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Chlorinated Pools And The Epidemic Of Allergies

Posted by Jane Akre
Monday, September 14, 2009 11:29 AM EST
Category: Protecting Your Family
Tags: Chlorine, Allergies, Asthma, Childhood Health, Swimming Pools

Chlorine in pools may be contributing to high rates of asthma and allergies, this study suggests.

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IMAGE SOURCE: ©iStockphoto/ young swimmers/ author: Spiderstock

A new study is adding to the suspicion that chlorine in pools may make a child more susceptible to asthma and allergies.

Dr. Alfred Bernard, a toxicologist at the Catholic University of Louvain in Brussels says, “These new data clearly show that by irritating the airways of swimmers, chlorination products in water and air of swimming pools exert a strong additive effect on the development of asthma and respiratory allergies such as hay fever and allergic rhinitis.”

The study is published in the October issue of Pediatrics.

The affect of chlorine on respiratory health in children appears to be five times more important than secondhand smoke, says Bernard, who concludes there is “little doubt” that pool chlorine is an important link to allergies affecting the westernized world.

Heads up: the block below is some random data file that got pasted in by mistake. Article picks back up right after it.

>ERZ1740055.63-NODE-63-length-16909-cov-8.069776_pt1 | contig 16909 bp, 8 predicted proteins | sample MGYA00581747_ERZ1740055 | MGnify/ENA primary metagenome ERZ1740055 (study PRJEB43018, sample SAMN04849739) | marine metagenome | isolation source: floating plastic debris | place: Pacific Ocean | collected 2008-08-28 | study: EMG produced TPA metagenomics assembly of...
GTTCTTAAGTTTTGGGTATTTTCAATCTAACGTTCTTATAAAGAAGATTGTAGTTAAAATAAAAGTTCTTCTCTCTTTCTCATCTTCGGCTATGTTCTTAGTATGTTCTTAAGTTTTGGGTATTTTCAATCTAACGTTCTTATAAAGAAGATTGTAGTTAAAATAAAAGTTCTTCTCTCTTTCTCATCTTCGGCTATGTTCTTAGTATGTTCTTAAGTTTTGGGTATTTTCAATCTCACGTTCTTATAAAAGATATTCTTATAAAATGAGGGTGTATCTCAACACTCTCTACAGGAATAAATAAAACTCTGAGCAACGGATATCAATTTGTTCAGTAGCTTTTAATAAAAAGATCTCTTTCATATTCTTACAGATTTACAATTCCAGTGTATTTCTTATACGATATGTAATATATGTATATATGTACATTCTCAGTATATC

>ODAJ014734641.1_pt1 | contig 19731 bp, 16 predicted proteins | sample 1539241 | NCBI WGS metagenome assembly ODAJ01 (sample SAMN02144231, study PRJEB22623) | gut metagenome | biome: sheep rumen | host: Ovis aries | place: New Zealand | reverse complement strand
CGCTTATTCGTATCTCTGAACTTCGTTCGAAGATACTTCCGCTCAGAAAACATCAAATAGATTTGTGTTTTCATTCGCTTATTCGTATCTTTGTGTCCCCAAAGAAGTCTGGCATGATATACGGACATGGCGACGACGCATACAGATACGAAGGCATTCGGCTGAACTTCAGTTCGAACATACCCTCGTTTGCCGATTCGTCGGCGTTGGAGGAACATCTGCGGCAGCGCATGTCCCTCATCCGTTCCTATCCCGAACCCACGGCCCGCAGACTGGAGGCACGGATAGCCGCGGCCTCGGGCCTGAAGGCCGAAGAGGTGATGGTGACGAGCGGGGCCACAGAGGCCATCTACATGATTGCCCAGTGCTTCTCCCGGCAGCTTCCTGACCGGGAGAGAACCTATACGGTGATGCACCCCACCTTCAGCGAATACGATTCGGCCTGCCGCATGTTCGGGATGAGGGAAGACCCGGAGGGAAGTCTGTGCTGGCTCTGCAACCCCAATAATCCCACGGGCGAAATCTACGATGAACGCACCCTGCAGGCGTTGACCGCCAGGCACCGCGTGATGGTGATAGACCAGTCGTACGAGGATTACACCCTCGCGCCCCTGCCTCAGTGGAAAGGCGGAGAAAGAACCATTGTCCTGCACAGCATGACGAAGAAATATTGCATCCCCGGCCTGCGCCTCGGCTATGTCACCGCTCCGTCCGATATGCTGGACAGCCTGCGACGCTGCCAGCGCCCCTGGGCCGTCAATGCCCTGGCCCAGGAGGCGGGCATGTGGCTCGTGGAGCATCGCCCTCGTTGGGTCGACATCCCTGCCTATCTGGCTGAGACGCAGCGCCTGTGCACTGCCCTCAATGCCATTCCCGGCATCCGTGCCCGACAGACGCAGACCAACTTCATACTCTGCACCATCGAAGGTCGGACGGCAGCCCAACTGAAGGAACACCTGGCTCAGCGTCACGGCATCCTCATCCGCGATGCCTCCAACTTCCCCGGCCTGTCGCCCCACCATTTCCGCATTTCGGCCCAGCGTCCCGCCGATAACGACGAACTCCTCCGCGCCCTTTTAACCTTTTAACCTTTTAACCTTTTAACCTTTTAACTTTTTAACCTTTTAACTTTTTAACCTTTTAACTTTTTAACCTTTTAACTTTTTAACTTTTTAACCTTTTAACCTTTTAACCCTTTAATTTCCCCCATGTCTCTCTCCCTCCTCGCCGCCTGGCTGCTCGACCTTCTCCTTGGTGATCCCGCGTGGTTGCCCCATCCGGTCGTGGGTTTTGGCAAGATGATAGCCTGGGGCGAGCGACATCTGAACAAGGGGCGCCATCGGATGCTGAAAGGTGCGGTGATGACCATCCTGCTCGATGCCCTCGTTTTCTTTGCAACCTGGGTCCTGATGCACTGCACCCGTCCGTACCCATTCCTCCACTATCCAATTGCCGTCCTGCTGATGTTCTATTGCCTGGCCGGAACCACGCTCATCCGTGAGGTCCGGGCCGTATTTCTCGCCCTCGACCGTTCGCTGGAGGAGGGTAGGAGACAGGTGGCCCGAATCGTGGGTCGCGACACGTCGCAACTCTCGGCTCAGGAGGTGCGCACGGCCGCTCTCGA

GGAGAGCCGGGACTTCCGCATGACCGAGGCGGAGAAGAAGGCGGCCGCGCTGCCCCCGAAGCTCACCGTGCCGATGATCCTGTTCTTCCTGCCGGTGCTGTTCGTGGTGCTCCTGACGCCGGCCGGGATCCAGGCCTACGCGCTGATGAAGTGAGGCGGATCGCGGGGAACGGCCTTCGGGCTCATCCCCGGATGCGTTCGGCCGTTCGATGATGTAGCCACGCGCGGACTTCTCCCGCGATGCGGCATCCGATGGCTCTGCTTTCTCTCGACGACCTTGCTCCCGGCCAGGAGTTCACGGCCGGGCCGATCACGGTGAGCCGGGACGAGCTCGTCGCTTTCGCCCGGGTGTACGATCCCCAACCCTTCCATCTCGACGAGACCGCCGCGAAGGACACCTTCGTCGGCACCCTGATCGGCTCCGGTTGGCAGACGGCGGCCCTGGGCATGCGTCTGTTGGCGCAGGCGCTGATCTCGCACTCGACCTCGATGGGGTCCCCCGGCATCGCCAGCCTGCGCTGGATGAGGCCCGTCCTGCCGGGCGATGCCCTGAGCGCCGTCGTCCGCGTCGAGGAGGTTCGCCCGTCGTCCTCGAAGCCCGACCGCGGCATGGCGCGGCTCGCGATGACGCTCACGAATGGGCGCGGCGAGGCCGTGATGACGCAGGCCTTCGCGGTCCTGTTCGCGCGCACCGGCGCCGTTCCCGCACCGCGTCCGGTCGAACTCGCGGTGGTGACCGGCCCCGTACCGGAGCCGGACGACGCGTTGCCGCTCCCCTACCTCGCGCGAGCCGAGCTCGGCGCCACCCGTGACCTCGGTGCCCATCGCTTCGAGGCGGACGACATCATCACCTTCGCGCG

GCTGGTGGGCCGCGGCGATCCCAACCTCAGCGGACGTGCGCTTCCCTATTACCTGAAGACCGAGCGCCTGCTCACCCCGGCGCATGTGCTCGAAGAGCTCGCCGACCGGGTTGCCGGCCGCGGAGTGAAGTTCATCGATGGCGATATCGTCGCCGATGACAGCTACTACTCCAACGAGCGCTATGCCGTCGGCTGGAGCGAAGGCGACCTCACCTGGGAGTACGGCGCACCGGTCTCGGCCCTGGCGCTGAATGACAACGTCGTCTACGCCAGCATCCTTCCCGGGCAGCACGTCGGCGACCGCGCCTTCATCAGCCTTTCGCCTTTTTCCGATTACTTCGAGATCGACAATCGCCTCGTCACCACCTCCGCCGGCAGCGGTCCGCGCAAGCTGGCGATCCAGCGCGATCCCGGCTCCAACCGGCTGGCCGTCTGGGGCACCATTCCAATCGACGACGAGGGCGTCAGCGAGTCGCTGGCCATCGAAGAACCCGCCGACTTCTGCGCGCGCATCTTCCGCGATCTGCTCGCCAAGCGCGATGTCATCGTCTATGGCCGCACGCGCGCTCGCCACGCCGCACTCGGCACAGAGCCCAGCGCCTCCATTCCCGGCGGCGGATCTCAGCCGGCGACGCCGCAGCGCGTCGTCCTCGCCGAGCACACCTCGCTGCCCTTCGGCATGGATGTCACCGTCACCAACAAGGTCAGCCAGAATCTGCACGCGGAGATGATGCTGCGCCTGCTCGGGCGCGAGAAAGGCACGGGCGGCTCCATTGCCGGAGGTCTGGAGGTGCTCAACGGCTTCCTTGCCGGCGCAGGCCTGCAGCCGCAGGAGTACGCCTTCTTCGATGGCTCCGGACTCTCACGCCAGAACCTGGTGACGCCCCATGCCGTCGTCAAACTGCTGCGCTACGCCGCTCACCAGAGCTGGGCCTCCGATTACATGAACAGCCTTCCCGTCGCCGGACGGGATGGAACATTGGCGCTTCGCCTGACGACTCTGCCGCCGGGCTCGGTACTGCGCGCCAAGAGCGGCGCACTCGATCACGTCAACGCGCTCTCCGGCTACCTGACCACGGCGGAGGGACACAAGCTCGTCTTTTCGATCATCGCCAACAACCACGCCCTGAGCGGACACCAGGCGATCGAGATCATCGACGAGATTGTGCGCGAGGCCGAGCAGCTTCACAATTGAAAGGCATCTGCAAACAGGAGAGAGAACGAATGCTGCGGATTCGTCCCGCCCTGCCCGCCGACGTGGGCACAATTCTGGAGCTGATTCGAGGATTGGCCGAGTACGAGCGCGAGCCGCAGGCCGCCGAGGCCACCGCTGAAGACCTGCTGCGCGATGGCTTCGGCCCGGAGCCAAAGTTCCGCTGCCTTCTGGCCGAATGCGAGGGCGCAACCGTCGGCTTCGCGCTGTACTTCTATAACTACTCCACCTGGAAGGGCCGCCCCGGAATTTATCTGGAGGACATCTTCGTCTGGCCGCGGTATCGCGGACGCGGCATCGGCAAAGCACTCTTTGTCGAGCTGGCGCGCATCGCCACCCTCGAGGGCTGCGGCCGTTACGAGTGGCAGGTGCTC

In the study, 733 adolescents swam in chlorinated outdoor and indoor pools. They were compared to a control group of 114 adolescents who swam in pools sanitized with copper and silver.

Swimming for more than 100 hours increased the risk of allergic rhinitis 2.2-to-3.5 fold.

“It is probably not by chance that countries with the highest prevalence of asthma and respiratory allergies are also those where swimming pools are the most popular,” Bernard told Reuters Health.

The chlorinated pools significantly increased the likelihood of asthma and respiratory allergies, reports Reuters, especially in those children with allergic sensitivities.

Dr. Bernard says further study is needed and in the meantime regulations should be enforced concerning the levles of chemicals in water and swimming pools.

A study released last year finds that children born in the fall, just before the cold season seem more likely to have childhood asthma than those children born the rest of the year. #


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